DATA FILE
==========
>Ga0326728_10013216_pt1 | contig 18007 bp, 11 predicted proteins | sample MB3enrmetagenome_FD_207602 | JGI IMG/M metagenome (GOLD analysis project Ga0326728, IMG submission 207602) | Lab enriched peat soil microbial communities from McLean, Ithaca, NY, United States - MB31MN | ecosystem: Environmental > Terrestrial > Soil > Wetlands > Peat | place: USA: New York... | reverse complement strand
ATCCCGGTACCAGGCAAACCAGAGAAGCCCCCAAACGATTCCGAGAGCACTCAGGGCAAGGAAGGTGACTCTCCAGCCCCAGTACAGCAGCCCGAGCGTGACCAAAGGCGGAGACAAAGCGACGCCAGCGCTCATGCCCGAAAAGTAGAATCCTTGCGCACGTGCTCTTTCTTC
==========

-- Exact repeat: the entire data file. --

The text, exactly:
>Ga0326728_10013216_pt1 | contig 18007 bp, 11 predicted proteins | sample MB3enrmetagenome_FD_207602 | JGI IMG/M metagenome (GOLD analysis project Ga0326728, IMG submission 207602) | Lab enriched peat soil microbial communities from McLean, Ithaca, NY, United States - MB31MN | ecosystem: Environmental > Terrestrial > Soil > Wetlands > Peat | place: USA: New York... | reverse complement strand
ATCCCGGTACCAGGCAAACCAGAGAAGCCCCCAAACGATTCCGAGAGCACTCAGGGCAAGGAAGGTGACTCTCCAGCCCCAGTACAGCAGCCCGAGCGTGACCAAAGGCGGAGACAAAGCGACGCCAGCGCTCATGCCCGAAAAGTAGAATCCTTGCGCACGTGCTCTTTCTTC